After a Thanksgiving dispute among the four, Hanna and Joe are attacked in their home. Joe is killed and Hanna is beaten severely, causing a head injury and memory loss. Rud is convicted of the crime and, while Dawn initially is thought to be involved, she is not indicted by a grand jury.
When Rud is given an appeal, Dawn returns home to live with her mother, who desperately tries to remember what happened that night so she can keep Rud in jail and exonerate her daughter for good.
No visitors, nights spent away from the apartment or bothering the guests. These are the only rules for Jules Larsen’s new job as an apartment sitter at the Bartholomew, one of Manhattan’s most high-profile and mysterious buildings. Aside from her best friend, Jules doesn’t have anyone who would want to visit or anywhere to go, so the job seems like a great fit.
Jules, who is broke and sleeping on her best friend’s couch, sees the apartment sitting job as a way to press reset on her life. The pay is excellent, the location is one of her dreams and the offer seems too good to be true. Maybe because it is?
As Jules learns more about the Bartholomew, she begins to discover that apartment sitters there disappear. Will she be one of them?
My Lovely Wife is about a suburban tennis coach and his realtor wife, Millicent. The couple and their two teenagers live what looks like a perfect, cookie cutter life in their upscale neighborhood, until you find out that they’re murderers.
Millicent was supposed to have killed and dumped Lindsay, a woman who went missing a year before she was found in an abandoned hotel. The couple kidnapped Lindsay to spice up their marriage, but Millicent apparently held her captive for a year without her husband knowing. Millicent says she tried to throw police off of their crime by adopting the methods of a local serial killer, Owen Oliver Riley. Her husband thinks this is a good idea initially, until he learns more about Riley and realizes that the story won’t work.
Lauren takes a photo of a stranger on a beach and shares it online, but she has no idea the trouble the simple post will bring. She deletes the photo, but it’s too late. Lauren begins being harassed and threatened by someone wanting to know who the woman is, someone who seems to be watching Lauren and her daughters.
Lauren has to confess to the woman, later joining forces with her to try to determine who this dangerous online stalker is.
Claire and Lydia’s teenaged sister, Julia, disappeared more than 20 years ago. The two women haven’t spoken since. Claire is the beautiful trophy wife of a millionaire. Lydia is a single mother and former drug addict who dates an ex-con.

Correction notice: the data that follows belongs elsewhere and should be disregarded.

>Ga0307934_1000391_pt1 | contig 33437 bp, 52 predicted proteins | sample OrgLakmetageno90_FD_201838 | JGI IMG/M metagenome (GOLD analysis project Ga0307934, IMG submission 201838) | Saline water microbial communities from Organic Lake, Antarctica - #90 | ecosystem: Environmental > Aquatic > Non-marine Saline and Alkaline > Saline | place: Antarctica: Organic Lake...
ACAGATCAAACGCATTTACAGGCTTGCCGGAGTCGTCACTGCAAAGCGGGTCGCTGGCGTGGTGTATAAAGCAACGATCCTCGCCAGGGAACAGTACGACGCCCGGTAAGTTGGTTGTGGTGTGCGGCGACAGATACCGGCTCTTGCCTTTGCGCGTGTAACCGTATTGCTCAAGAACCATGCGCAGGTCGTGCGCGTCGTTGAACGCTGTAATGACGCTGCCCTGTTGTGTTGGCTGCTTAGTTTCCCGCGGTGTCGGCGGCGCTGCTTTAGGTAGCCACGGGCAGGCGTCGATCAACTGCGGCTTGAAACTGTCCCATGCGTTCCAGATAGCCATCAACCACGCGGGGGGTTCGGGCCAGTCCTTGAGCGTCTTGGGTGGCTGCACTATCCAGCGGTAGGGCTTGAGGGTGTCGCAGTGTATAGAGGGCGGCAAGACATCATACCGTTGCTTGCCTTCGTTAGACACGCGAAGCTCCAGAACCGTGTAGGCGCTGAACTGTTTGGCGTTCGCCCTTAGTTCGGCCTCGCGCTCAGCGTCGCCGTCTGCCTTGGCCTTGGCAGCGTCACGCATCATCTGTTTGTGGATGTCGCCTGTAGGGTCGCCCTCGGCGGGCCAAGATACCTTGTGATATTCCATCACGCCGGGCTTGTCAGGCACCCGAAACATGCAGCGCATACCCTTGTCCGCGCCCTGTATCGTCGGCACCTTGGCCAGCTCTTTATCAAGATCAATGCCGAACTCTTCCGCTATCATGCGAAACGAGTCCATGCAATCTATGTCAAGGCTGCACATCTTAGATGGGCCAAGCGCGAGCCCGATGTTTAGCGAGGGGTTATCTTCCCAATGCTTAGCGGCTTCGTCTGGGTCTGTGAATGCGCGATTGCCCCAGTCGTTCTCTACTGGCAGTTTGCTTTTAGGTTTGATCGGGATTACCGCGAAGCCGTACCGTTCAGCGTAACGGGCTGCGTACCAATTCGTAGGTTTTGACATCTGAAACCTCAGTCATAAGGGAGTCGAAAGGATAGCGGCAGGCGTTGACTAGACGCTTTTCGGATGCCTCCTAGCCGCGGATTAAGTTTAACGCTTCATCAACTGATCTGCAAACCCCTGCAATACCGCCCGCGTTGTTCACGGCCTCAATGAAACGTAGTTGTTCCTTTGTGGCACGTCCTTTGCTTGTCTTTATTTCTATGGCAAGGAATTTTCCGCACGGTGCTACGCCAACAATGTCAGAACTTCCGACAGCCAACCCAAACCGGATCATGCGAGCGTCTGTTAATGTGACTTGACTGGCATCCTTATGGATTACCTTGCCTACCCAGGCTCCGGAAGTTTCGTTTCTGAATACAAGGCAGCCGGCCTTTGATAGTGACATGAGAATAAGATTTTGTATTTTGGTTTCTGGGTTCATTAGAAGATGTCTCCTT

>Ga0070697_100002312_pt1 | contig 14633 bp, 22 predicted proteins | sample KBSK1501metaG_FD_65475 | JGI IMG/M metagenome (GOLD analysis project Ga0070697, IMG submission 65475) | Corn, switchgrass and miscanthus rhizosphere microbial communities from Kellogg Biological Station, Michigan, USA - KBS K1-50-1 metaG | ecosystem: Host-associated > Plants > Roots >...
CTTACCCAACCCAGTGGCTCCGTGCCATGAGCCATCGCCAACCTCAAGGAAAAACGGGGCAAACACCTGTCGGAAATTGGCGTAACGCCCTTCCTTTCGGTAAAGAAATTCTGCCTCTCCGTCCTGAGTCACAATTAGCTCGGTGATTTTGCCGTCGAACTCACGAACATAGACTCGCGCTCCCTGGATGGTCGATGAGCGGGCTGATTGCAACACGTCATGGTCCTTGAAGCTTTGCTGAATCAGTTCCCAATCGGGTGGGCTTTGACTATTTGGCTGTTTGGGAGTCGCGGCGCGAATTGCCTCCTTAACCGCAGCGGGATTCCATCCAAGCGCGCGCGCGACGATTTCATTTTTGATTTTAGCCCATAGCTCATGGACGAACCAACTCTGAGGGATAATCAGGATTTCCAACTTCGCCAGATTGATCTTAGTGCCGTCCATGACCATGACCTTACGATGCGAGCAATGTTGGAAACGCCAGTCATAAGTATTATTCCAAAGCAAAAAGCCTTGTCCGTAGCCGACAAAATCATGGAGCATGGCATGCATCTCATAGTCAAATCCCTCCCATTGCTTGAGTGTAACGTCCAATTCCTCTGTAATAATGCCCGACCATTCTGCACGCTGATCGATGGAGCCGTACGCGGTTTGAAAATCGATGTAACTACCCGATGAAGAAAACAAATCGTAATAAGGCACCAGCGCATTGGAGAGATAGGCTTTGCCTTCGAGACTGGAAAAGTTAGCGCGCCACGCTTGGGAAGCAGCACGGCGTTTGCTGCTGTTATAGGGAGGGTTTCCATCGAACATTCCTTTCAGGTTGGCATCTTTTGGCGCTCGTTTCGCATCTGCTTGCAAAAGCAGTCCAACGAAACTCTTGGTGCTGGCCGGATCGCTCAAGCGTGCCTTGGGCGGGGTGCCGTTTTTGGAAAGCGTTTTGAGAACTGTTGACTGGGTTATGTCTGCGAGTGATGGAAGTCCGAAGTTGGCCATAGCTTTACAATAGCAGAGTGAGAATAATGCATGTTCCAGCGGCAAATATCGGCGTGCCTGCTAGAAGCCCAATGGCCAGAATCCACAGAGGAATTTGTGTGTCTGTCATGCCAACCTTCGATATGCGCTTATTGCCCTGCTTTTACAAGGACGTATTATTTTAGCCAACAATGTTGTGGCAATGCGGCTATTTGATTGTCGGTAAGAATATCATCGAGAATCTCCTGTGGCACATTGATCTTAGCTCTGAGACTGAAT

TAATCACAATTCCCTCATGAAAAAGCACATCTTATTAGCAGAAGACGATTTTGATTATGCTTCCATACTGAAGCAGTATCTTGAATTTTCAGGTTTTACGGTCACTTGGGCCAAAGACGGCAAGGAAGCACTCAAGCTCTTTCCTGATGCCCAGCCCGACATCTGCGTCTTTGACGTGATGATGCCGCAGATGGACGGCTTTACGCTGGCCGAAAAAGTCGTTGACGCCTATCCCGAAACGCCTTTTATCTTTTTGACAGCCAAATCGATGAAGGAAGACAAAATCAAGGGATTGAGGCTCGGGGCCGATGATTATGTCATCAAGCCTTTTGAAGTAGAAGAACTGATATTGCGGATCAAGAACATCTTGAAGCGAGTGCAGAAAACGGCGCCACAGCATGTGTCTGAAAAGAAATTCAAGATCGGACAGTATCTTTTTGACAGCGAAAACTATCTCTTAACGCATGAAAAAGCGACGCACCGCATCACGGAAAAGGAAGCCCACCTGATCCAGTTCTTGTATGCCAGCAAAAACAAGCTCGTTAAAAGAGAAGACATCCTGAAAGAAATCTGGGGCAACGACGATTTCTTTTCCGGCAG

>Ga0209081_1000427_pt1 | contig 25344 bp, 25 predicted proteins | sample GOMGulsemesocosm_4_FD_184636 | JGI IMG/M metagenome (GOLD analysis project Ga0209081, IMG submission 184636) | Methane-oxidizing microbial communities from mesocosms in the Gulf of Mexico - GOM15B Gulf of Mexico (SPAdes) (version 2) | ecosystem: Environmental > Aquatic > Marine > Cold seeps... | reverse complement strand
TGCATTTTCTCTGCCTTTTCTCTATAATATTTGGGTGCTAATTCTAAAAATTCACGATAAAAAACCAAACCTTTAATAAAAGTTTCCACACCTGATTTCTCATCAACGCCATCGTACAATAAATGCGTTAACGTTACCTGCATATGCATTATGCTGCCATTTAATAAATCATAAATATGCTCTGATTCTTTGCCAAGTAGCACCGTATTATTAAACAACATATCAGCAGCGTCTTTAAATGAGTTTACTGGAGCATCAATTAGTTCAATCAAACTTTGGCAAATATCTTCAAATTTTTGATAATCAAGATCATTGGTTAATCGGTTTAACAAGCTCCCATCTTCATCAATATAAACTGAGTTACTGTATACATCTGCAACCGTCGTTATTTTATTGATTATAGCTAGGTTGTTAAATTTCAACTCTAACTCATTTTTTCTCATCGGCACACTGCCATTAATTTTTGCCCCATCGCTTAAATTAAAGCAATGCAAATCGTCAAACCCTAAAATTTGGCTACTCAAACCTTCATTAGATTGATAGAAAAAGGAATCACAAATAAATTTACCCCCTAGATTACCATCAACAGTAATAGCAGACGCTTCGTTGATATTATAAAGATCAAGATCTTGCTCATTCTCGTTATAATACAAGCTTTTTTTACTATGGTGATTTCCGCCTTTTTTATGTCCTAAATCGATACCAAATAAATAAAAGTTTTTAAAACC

A secret brings the women back together after Claire’s husband is killed, but they never imagine it will led them to their sister’s murderer.
Megan’s 6-year-old son Daniel disappeared when his abusive father picked him up from school and went on the run.
Six years later, after searching endlessly for him, Megan gets the call she’s been dreaming of. Daniel was found. He walked into a police station in a remote town just a few miles away.
Megan is thrilled that her son is coming home. But home is different from what he left. Not only does Megan live in a new house, she also remarried and has an infant daughter.
Megan isn’t the only one who’s changed. Daniel is just not the same. Daniel was able to escape his father after police say the man died in a fire. Megan is left to try to rediscover her son and help him heal.
Cass wasn’t sure if she should pull off of a deserted road in the middle of a rainstorm to help a stranded motorist. She pulled over and waited for the driver to flash the headlights for help. When that didn’t happen, she assumed the driver already had called someone and headed home. The next morning she finds out that the driver was murdered and she knew the woman.
As Cass struggles with her secret guilt, she starts forgetting things. She can’t remember where she left her car, if she took her pills, who she invited to dinner, or how to work the coffee maker. Cass is afraid something is seriously wrong with her. Even more so, she’s terrified by the silent calls she’s suddenly receiving at certain times of day and she’s certain the murderer is watching her. Cass’s husband thinks she’s losing her mind, but is she?
When Rachel answers the phone, the caller’s message isn’t anything she expected. Her daughter has been kidnapped from the bus stop on her way to school.
Rachel is now part of The Chain.
If Rachel doesn’t kidnap another child, her daughter will be murdered. If she follows through with the demand, and so does the person after her, her daughter will be released.
Rachel has to decide if she can do the unthinkable to continue the chain and save her daughter’s life. Or is there another way? A way to break the chain?
Kate Waters, a journalist, is investigating the discovery of a baby’s skeleton at a construction site in London.
As Kate tries to figure out the baby’s identity, she discovers that it could be a baby stolen from a maternity ward decades earlier.
The reporter ends up discovering one woman who desperately hopes the baby is hers and one who doesn’t.